- Watching a video: The video was good to acclimate to the controls of the Ferrari, safety processes/checks, lines on the race track, gearing on the track, and handling characteristics of the race track. I was really excited to hear that the racing Ferrari was designed to stick to the track but could get squirrelly if coming off the gas or brake too quickly. Identifying that fine line became my personal challenge; I readily admit to almost rolling a Ford Escape rental during normal highway driving in 2009 (rear brakes got a little too grippy -- thanks, Budget).
- Driving in the simulator: These were again helpful in track acclimation and gearing. A coach was there to assist with shift points. It was so much easier to get into the sims than the actual race cars but time times posted by our team members showed that we were going to be really racy on the track. Sadly, our simulator coaches were not our coaches when we hit the track.
- Actual track time: Six people and three Ferraris meant that we had to take turns. Two of us had trouble getting into the Ferraris and it was definitely good to have a spotter/driver in the car. With helmets and safety equipment, the field of vision may have been 120 degrees (60 degrees each side of straight ahead). Ludo -- owner of our hot lap -- needed his spotter's permission when he elected to make a pass! One of the driving coaches wasn't the greatest, which slowed down some of our colleagues in the esses (unclear whether he intended "up" or "off") but everyone was able to punch the accelerator on the straightaway!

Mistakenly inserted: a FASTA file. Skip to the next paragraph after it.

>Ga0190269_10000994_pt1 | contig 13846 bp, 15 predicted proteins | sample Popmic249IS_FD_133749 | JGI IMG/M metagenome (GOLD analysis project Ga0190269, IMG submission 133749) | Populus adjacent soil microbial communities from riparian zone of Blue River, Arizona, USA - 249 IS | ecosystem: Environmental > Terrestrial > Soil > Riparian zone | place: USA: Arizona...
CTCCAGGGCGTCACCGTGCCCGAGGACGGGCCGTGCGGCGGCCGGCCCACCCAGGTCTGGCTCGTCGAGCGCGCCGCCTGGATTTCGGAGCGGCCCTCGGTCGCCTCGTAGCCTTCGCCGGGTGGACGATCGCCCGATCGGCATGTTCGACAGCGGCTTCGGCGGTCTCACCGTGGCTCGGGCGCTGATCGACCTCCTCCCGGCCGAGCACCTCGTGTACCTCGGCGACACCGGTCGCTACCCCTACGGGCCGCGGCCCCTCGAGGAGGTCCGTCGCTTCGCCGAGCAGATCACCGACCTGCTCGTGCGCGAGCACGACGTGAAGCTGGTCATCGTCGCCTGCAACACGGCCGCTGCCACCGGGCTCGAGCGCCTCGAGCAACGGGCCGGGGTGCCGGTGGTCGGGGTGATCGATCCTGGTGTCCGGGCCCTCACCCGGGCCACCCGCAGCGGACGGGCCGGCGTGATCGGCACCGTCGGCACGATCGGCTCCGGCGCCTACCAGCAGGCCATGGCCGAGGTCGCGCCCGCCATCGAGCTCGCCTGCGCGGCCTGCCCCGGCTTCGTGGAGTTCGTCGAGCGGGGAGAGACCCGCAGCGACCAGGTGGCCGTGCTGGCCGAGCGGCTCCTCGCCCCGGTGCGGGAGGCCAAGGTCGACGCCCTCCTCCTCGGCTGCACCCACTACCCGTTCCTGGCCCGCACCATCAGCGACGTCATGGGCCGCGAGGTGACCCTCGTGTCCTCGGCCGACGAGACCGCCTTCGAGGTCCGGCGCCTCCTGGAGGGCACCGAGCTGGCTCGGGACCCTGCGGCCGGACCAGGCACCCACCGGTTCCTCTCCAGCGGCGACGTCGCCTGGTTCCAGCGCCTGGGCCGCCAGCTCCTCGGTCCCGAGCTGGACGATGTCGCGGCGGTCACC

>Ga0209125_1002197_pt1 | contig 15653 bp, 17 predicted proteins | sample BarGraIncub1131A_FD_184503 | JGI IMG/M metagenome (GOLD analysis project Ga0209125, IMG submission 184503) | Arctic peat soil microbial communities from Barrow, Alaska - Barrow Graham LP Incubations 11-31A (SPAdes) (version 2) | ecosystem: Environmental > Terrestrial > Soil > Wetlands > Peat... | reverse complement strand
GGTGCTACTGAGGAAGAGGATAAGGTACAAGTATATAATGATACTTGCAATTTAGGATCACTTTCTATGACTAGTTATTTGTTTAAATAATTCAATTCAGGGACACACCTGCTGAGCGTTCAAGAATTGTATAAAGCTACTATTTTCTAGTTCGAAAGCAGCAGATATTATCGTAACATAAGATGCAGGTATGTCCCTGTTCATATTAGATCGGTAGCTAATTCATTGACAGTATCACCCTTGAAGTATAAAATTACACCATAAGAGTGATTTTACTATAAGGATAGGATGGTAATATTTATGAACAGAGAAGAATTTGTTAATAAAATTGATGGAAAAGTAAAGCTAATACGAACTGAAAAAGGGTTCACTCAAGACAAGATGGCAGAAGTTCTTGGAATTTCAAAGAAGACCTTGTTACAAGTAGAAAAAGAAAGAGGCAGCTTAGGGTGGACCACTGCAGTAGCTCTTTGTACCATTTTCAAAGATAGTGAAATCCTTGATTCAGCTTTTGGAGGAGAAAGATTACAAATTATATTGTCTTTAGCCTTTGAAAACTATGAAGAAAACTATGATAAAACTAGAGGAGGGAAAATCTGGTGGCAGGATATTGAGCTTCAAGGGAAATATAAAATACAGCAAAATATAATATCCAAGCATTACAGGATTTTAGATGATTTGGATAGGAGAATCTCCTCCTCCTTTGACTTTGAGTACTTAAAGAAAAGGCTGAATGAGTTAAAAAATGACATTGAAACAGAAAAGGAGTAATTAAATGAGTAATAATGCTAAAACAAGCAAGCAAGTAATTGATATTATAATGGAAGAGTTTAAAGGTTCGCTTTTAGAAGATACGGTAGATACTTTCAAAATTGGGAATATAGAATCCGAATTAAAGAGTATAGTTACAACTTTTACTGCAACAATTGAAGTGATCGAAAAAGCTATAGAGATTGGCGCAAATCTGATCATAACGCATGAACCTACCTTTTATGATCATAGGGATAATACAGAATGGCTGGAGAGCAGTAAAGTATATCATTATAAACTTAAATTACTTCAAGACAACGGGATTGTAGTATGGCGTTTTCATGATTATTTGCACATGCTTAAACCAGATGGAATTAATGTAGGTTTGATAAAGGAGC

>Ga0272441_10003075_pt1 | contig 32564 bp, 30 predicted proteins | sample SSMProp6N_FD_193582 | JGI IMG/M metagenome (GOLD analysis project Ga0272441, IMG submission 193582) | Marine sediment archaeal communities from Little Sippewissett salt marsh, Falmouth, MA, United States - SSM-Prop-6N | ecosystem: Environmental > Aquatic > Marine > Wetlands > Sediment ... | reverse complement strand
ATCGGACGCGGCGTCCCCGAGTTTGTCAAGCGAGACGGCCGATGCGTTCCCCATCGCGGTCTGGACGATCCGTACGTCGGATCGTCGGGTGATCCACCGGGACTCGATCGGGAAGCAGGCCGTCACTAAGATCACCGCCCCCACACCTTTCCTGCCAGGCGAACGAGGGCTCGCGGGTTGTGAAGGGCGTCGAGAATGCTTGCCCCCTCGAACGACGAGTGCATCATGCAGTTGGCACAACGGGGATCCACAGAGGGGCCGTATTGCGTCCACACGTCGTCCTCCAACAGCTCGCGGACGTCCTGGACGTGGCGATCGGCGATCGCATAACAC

I didn't purchase the video of me racing because I didn't need to be reminded of the spotter's "if you don't brake, we're not going to stop" at the end of the straightaway, where I once ended up in 6th gear instead of the 5th prescribed in the simulator. And on the next to last lap, I did find the car's braking limit and missed the inside line by about a car length and a half. But the esses on the back of the course were the most fun and where I made up time. Although my spotter repeatedly stated "that's not braking" for the first few laps (because I was not, in fact, braking), he realized the car was hitting marks and let up! For a first time in a Ferrari, we all had impressive drives, to the point some team members (looking your way, Andrew) really wanted to try opening the car up on a roadway! He apparently had forgotten about the string of LVMPD officers who had vehicles pulled over on Interstate 15 -- a Ferrari in race trim will get pulled over out of principle.